With the official countdown now on to the second round of the 2023 UIM F1H2O World Championship in Zhengzhou on April 28th-20th, H2O Racing is preparing to return to China for the first time since back-to-back races were staged in Xiamen in October 2019 before the Covid-19 pandemic.
China has been an integral part of the modern-day F1H2O calendar since 1997 and has played host to some spectacular action at a diverse number of race venues in that period.
The city of Xiamen hosted the penultimate round of a nine-race calendar in 1997 and victory on that milestone weekend in November fell to current race commentator Jonathan Jones of Wales. He went on to finish fourth in the title race that season behind Scott Gillman, Pertti Leppala and Guido Cappellini.
Seven years later, in 2004, the F1H2O World Championship visited four Asian venues in succession in a 10-race season and China returned to the fold with a Grand Prix in Shanghai preceding races in Singapore, Malaysia and South Korea. Gillman was again crowned World Champion that season and one of his six wins came in China. The American got the better of his great adversary Cappellini, with Francesco Cantando rounding off the podium places.
The series returned to China two years later during a six-round championship that also visited Qatar, Portugal, Italy, Abu Dhabi and Sharjah. Chongzhou was the host venue and the maximum 20 points for victory went to Gillman once again, with Jay Price in second and David Trask finishing third. Gillman went on to clinch the third of his four world titles after Cappellini retired on the final race in the UAE.
The cities of Xi’an and Shenzhen hosted rounds three and four of the 2007 series in a year when flying Finn Sami Seliö secured the first of his two world titles. The Finn finished third in both races with Team Abu Dhabi’s Thani Al-Qemzi taking the chequered flag in Xi’an and Cappellini triumphing in Shenzhen. The pair had one third-place finish apiece in the other races.
Liuzhou and Shenzhen slotted into the calendar for rounds five and six of the 2008 season and a win and a second place helped Jay Price seal the world title for the Qatar Team. David Trask and Fabio Comparato climbed on to the podium on the first one and Price finished behind Seliö and ahead of Ahmad Al-Hameli in Shenzhen.
The 2009 season features a new format of eight double-header races in a 16 Grand Prix calendar. Cappellini sealed the last of his nine world titles, the Italian taking one first and one second place with the Zepter Team in Liuzhou and Shenzhen. The other three races were won by Jonas Andersson and Seliö, who secured wins in both venues.
The championship reverted to a single race format for 2010 and was fought out over eight Grand Prix with Linyi, Luizhou and Shenzhen hosting rounds three, four and five. Victories fell to Alex Carella, Jay Price and Francesco Cantando in a year where Seliö secured a second world title at the final race on Khalid Lagoon in Sharjah. The Finn, Al-Qemzi and Philippe Chiappe earned a runner-up spot apiece on the Chinese races.
The Liuzhou River was the only Chinese venue to host a race in 2011 and the Team Abu Dhabi duo of Al-Qemzi and Al-Hameli earned a 1-2 finish with Chiappe finishing third. After being disqualified from the results, Price went on to miss out on the world title to his Qatar team-mate Carella, following a dramatic first turn crash between the two team-mates in Sharjah later in the year.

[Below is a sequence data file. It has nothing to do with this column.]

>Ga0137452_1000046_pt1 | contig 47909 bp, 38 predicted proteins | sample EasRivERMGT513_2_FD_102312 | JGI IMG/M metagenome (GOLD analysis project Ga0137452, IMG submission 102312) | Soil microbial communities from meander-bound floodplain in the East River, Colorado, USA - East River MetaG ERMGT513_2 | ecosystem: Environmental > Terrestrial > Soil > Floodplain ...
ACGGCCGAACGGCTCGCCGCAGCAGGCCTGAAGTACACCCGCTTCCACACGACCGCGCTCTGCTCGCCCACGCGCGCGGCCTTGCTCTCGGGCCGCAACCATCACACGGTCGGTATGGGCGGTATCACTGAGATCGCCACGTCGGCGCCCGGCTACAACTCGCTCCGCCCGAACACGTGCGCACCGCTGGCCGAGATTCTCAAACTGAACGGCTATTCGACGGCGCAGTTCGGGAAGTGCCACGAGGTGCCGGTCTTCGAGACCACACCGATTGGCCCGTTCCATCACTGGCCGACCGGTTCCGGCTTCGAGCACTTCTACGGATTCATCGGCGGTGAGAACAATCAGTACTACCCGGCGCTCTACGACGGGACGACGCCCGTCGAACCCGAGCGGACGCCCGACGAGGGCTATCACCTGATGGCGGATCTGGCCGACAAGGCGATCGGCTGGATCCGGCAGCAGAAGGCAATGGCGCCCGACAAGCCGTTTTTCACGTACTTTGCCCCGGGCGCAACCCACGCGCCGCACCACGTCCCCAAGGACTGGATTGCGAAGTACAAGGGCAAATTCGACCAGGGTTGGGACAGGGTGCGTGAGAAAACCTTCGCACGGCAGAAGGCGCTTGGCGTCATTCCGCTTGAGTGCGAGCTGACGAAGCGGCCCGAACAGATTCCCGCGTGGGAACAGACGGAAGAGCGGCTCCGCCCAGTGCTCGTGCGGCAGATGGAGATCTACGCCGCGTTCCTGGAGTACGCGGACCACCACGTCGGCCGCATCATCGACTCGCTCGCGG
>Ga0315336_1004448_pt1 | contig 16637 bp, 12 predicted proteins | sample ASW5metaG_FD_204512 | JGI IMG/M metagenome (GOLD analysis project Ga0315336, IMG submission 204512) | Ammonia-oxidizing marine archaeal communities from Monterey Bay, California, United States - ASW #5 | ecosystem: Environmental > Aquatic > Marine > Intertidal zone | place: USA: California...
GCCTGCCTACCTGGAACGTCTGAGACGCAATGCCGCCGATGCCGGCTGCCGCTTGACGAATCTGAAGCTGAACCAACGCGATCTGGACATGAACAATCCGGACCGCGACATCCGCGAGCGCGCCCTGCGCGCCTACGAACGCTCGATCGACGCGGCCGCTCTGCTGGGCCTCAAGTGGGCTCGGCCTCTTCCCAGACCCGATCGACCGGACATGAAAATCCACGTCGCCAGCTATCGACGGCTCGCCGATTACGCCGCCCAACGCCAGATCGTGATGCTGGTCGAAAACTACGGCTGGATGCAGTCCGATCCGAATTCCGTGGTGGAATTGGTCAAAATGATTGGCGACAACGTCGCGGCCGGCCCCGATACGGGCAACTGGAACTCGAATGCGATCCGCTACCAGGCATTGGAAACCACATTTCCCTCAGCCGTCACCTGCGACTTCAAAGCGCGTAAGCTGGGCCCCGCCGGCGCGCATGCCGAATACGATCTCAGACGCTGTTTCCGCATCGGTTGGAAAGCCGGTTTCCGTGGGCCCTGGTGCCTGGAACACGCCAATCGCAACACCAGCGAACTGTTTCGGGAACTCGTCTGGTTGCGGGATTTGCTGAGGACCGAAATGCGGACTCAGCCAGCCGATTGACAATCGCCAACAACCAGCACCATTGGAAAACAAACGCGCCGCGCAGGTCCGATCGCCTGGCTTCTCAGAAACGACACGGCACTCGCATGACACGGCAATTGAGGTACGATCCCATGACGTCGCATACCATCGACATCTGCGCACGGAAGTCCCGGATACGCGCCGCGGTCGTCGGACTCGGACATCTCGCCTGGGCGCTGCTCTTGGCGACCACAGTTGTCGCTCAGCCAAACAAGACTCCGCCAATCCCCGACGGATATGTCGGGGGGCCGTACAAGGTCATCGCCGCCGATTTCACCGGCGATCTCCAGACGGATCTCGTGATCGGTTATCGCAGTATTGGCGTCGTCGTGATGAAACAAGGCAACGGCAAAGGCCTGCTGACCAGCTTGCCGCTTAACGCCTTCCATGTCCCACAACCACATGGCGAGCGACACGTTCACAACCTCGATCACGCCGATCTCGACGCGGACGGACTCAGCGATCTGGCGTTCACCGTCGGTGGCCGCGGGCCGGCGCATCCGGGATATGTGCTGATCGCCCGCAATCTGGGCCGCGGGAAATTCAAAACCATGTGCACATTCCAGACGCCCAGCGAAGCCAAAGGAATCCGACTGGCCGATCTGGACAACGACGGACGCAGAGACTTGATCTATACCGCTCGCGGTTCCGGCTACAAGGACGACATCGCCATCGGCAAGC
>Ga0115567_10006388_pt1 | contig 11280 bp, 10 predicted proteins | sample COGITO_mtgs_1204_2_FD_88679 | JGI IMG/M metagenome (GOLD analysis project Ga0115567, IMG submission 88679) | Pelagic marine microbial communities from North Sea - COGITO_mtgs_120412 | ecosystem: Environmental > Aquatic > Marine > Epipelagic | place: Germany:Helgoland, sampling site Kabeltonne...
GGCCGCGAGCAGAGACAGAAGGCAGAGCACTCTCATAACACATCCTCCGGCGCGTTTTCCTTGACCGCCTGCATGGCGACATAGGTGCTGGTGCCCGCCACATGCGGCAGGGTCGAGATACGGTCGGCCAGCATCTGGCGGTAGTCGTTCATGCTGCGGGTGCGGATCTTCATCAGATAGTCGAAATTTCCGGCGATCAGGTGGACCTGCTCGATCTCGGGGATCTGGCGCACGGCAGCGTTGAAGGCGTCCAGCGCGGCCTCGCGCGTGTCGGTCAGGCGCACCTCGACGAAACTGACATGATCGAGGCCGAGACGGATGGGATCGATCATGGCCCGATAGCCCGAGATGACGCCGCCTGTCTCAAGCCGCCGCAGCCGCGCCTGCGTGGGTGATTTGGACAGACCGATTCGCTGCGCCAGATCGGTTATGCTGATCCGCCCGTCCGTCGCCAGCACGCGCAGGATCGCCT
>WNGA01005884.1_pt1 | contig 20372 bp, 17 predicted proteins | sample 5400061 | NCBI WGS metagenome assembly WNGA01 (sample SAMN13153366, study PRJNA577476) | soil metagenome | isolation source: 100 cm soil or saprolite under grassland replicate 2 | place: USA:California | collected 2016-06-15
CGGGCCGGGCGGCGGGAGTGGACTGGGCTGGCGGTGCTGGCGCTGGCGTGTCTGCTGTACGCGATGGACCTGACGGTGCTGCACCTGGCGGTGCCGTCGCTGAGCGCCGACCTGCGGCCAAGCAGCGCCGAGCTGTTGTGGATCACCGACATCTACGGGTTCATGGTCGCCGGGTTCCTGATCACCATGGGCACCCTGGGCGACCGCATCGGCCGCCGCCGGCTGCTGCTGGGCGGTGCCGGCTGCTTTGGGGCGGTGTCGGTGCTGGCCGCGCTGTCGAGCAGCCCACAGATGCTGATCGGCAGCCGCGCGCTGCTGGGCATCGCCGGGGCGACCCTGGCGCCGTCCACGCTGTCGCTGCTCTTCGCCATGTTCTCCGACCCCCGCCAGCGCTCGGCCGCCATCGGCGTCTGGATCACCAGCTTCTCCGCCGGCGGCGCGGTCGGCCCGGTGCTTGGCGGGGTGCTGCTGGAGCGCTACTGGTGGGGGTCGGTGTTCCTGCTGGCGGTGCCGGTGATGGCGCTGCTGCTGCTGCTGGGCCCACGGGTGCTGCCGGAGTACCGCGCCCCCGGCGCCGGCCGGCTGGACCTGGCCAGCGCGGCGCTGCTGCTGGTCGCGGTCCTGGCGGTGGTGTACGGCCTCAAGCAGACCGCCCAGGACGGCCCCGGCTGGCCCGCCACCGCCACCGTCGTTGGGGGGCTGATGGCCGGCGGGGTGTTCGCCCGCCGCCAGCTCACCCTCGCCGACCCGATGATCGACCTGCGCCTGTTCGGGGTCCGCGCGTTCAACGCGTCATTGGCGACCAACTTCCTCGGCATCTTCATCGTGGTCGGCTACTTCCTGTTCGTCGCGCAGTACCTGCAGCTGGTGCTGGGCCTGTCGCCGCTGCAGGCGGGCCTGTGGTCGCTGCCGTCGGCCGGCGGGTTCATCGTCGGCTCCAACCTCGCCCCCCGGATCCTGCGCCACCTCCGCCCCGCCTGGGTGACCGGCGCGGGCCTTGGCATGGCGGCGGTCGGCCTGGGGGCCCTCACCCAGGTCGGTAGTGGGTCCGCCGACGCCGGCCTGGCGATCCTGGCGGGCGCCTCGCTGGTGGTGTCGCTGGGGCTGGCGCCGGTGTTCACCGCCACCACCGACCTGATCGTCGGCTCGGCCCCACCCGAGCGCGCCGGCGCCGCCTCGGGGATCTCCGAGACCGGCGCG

Carella claimed his first chinese success the following year in liuzhou on his way to a second successive world title. Al-qemzi and Chiappe rounded off the podium places. The venue hosted round three in 2013 and carella was again triumphant on his way to a Third world championship. Seliö and chiappe filled the minor places on the luizhou podium.
There were no European rounds of the series in 2014 and the series was fought out over a pair of Qatar GPs and single races in Liuzhou, Abu Dhabi and Sharjah. Despite retiring in China – where Carella, Erik Stark and Al-Qemzi filled the podium places – Chiappe claimed his first world title.
Luizhou was now a regular haunt on the World Championship calendar and became a much happier hunting ground for Chiappe in 2015. The Frenchman beat Al-Qemzi and Seliö to the chequered flag on a race where Carella retired. It proved decisive in the title race as well and, despite retiring on the final race in Sharjah, Chiappe went on to win the title for the second year.
The Chinese city of Harbin joined the calendar for the first time in 2016 and slotted in as race four in a seven-round series that again included a Grand Prix in Luizhou. Seliö and Al-Hameli won the two Chinese races but a third and second-place finish put Chiappe firmly on course for a third successive Drivers’ Championship.
Both venues were again included in the 2017 calendar, sandwiched between European races in France and Portugal and the now traditional back-to-back finale in the UAE. Stark and Carella claimed the two race wins, with Al-Qemzi and Stark claimed one second place and Al-Hameli and Chiappe earning a third overall apiece. Carella cruised to a fourth world title, the Italian topping the standings by 22 points.
The 2018 season visited the United Kingdom for the first time in many years and the Chinese city of Xiangyang hosted round four of the seven-round championship. Shaun Torrente won three races during the course of the season, including the race in China, and managed to secure a maiden world title by just four points from Stark. Norway’s Marit Strømøy and Stark made the podium on the new Han River course.
The pre-Covid 19 season in 2019 was fought out over five races and China hosted rounds two and three in Xiamen. One fourth
place and a race win propelled Torrente to a second world title with Team Abu Dhabi. Andersson and Chiappe claimed a runner-
up spot apiece and Strømøy and Andersson earned one third-place finish.